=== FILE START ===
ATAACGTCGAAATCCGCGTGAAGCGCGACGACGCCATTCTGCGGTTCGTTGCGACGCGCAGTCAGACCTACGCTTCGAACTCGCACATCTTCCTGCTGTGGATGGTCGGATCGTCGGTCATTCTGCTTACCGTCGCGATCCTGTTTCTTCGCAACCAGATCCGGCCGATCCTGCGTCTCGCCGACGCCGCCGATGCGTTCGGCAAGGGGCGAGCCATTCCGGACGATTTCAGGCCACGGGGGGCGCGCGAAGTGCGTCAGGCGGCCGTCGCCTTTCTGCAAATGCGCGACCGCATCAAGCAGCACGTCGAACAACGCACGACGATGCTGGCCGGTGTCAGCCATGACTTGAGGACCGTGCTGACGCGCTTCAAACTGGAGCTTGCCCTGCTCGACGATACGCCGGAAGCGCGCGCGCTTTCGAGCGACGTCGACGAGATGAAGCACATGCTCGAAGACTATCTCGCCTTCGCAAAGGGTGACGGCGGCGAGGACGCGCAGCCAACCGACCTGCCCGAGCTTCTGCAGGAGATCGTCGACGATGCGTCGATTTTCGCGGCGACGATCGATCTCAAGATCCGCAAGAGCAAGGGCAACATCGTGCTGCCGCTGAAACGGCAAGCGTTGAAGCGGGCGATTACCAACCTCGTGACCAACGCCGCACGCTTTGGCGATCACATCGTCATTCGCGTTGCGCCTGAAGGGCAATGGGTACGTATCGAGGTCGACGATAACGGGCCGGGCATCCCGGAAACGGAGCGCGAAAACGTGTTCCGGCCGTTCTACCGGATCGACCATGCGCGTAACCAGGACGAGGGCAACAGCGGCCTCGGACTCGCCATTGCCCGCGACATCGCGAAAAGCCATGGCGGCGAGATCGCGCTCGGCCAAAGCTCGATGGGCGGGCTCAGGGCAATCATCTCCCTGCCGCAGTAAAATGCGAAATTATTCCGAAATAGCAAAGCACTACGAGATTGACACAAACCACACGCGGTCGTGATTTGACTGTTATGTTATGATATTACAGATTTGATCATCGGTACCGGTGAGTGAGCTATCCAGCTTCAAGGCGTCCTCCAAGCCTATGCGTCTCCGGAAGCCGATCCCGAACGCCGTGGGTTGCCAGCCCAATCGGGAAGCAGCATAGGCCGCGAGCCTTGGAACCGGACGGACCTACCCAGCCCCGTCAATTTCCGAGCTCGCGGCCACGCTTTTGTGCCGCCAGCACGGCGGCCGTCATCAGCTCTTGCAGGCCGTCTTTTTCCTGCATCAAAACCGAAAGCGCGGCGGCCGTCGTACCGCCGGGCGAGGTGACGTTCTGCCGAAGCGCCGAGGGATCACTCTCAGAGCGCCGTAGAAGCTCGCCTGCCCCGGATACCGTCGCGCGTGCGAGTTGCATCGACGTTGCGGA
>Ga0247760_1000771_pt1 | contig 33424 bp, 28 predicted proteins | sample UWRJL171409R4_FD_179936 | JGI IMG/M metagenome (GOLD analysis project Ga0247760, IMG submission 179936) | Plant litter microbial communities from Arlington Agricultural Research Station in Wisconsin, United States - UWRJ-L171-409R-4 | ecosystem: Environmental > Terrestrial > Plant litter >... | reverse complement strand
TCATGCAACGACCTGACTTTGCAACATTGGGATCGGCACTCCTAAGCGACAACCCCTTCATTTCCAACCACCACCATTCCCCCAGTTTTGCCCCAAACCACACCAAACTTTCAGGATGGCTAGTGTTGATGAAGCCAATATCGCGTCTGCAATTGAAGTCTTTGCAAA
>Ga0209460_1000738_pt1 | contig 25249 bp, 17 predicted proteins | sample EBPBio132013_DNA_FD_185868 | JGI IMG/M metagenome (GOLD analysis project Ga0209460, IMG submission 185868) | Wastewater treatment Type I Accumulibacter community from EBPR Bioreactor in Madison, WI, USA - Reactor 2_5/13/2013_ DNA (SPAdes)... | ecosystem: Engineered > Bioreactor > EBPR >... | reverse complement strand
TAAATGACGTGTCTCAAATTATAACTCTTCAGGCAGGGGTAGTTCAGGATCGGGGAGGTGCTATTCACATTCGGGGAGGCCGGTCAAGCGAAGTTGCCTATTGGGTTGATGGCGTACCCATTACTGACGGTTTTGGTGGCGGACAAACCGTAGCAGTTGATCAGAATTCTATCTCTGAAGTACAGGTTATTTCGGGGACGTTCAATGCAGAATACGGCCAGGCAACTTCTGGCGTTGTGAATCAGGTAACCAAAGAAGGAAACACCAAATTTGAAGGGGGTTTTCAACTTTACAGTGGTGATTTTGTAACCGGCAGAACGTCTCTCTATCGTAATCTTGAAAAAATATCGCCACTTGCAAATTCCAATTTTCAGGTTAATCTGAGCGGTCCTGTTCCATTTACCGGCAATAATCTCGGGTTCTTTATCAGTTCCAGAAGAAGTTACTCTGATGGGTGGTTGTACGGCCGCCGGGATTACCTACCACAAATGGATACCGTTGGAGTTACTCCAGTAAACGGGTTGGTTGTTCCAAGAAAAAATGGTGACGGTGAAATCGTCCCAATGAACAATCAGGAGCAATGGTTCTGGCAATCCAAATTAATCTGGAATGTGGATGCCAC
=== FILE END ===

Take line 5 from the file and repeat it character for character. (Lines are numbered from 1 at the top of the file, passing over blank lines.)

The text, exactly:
TAAATGACGTGTCTCAAATTATAACTCTTCAGGCAGGGGTAGTTCAGGATCGGGGAGGTGCTATTCACATTCGGGGAGGCCGGTCAAGCGAAGTTGCCTATTGGGTTGATGGCGTACCCATTACTGACGGTTTTGGTGGCGGACAAACCGTAGCAGTTGATCAGAATTCTATCTCTGAAGTACAGGTTATTTCGGGGACGTTCAATGCAGAATACGGCCAGGCAACTTCTGGCGTTGTGAATCAGGTAACCAAAGAAGGAAACACCAAATTTGAAGGGGGTTTTCAACTTTACAGTGGTGATTTTGTAACCGGCAGAACGTCTCTCTATCGTAATCTTGAAAAAATATCGCCACTTGCAAATTCCAATTTTCAGGTTAATCTGAGCGGTCCTGTTCCATTTACCGGCAATAATCTCGGGTTCTTTATCAGTTCCAGAAGAAGTTACTCTGATGGGTGGTTGTACGGCCGCCGGGATTACCTACCACAAATGGATACCGTTGGAGTTACTCCAGTAAACGGGTTGGTTGTTCCAAGAAAAAATGGTGACGGTGAAATCGTCCCAATGAACAATCAGGAGCAATGGTTCTGGCAATCCAAATTAATCTGGAATGTGGATGCCAC